Tuesday, October 5, 2010

It's Raining...

Today I plan two posts. This one is meant to be cathartic and the other informative.

My mom is going to cringe when she reads this, but oh well...

We are still deciding about the work thing but in the meantime we've taken a hard look at our investments and gotten fiscal advice from my FIL, who is a financial guru and looks at the stock market on a regular basis. We've decided to cash in some of the EE bonds. (uh, oh, I can see my mom giving me a look).

Let me explain. Since I was two, my parents and grandparents have bought me EE bonds from the government. EE bonds are meant for education. I've never used them. I sweated my way through college on scholarships and paid off my tiny student loan with money I saved in a saving account. So Hubby and I intended to use the bonds as rainy day money or cash them in once they reached final maturity.

Well, Mom, it's raining. Why the bonds as opposed to other investments that we have? Well, we're not touching the IRAs. Bad idea. You get hit with major penalties when you dip into any retirement account. The government and investors want your money to stay put. The other investments are earning higher returns. That's really the bottom line. They're making us more money so we're not moving stuff out them either.

While the bonds earn steadily and won't crash like other accounts, t (dang touch screen)hey don't have as high an interest rate. But don't worry, Mom, we're cashing in those with the lowest interest rates and only some of them. We're also waiting until November when their next date of maturity is. For those of you who don't know, bonds' interest compounds every six months as opposed to every month like a savings account.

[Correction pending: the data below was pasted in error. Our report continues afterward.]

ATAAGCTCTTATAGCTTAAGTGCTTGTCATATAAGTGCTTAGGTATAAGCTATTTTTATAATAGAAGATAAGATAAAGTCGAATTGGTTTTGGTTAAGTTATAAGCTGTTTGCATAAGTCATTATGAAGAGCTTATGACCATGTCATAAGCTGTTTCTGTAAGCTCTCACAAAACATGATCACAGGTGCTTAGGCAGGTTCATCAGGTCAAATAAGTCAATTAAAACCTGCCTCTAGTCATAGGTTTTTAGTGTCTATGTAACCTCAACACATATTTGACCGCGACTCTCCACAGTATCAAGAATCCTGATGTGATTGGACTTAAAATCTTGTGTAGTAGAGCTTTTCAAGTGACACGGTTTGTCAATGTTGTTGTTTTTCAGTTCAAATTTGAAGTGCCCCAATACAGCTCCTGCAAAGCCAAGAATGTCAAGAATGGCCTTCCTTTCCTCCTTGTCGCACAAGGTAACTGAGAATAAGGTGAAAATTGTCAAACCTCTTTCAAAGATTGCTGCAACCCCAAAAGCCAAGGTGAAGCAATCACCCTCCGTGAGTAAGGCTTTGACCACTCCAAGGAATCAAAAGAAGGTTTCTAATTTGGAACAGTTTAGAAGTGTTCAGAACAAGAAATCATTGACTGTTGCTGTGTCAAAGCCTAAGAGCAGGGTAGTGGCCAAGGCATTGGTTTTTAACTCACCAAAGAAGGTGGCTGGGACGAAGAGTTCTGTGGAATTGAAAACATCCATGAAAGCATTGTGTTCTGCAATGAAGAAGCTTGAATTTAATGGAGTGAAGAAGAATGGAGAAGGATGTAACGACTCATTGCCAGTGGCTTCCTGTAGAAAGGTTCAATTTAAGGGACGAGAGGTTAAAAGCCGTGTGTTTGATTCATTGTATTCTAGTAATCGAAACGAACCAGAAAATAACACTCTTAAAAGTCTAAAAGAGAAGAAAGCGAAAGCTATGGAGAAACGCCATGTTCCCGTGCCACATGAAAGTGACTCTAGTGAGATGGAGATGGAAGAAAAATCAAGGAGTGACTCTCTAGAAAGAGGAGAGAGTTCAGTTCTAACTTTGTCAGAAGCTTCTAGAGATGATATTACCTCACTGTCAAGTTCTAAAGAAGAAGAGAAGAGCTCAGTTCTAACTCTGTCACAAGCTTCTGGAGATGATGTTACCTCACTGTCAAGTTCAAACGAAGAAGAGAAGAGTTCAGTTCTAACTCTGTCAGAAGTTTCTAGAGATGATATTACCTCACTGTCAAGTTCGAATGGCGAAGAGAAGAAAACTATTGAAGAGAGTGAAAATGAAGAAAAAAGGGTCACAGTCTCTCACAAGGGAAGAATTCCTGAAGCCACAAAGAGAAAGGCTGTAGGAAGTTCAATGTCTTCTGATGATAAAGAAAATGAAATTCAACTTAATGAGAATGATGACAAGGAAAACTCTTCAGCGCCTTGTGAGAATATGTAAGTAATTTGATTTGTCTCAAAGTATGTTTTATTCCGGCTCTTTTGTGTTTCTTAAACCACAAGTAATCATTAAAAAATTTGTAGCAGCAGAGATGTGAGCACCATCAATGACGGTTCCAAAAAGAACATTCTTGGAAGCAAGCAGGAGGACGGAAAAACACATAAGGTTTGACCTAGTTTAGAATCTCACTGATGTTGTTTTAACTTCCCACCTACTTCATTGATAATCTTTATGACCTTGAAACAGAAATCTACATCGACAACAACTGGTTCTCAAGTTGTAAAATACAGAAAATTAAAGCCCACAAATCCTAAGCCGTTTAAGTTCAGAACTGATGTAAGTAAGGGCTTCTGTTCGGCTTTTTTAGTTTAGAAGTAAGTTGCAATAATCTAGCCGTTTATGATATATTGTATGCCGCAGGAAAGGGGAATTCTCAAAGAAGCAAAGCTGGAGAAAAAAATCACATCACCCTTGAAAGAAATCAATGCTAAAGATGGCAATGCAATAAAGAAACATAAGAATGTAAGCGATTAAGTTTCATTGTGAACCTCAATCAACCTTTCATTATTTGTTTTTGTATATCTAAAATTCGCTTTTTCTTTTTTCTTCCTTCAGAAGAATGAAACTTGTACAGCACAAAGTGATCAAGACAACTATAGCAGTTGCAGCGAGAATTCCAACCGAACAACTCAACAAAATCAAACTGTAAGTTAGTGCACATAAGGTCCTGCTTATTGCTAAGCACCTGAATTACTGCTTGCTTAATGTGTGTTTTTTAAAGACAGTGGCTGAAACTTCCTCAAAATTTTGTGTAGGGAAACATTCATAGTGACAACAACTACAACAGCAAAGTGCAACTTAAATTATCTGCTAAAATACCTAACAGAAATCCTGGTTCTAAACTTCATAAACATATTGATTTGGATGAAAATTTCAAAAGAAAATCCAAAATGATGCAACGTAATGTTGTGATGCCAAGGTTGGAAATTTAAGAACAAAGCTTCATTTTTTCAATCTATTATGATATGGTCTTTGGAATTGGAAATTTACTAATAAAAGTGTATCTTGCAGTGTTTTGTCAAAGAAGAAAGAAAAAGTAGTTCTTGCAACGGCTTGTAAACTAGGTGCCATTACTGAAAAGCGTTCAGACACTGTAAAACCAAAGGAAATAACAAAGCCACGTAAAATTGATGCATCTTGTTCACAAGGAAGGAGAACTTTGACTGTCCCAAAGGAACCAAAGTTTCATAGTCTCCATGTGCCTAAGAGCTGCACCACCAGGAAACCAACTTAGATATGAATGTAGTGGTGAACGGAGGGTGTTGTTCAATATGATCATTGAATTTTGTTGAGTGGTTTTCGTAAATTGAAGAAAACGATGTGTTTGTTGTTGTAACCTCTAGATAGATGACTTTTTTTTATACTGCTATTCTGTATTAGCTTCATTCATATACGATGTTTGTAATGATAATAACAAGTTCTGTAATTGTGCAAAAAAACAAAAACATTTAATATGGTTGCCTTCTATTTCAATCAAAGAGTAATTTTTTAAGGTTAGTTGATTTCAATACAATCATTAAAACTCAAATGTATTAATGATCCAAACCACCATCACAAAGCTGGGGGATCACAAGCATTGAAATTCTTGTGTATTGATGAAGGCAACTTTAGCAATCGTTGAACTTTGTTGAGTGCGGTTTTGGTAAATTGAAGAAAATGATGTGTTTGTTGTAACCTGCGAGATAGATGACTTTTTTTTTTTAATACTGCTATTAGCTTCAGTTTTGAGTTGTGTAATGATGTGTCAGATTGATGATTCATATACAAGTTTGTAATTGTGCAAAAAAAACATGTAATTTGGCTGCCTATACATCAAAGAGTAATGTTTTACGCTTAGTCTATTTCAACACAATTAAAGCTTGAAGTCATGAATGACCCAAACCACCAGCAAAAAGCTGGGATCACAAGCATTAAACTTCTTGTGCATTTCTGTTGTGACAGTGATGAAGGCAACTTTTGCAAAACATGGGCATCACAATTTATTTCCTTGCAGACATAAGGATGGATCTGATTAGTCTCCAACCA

HB has one bond, and that we won't mess with. BTW, I have a bond that belongs to Dad. Do you want me to keep it in my safety deposit box, or send it back to you?


  1. I am confused where are you getting better than 4%? We want to invest. Yes, a saving bond pays interest every six months, but the you still get paid interest every month, you just can't get it but every six months. By the way does FIL have saving bonds?

    Please send your dad's bond back to him.


  2. Vanguard's Total Stock Market Index Fund has a 4.87% YTD and an 11% 1 Year

    Janus Worldwide Fund has a 9.64% YTD and a 13.88% 1 Year (probably thank China for that)

    I also have some money in an energy fund with Duff & Phelps, they don't have a website so I can't give current info, but their performance has actually been really good. I think they managed to hold their value pretty well back in '08 when everything else dropped 20-30%, and they've been getting at least 5% a year since then.

    Basically the idea is everything is coming out of the '08 slump, so most stocks are doing well right now, and it's a poor idea to sell.


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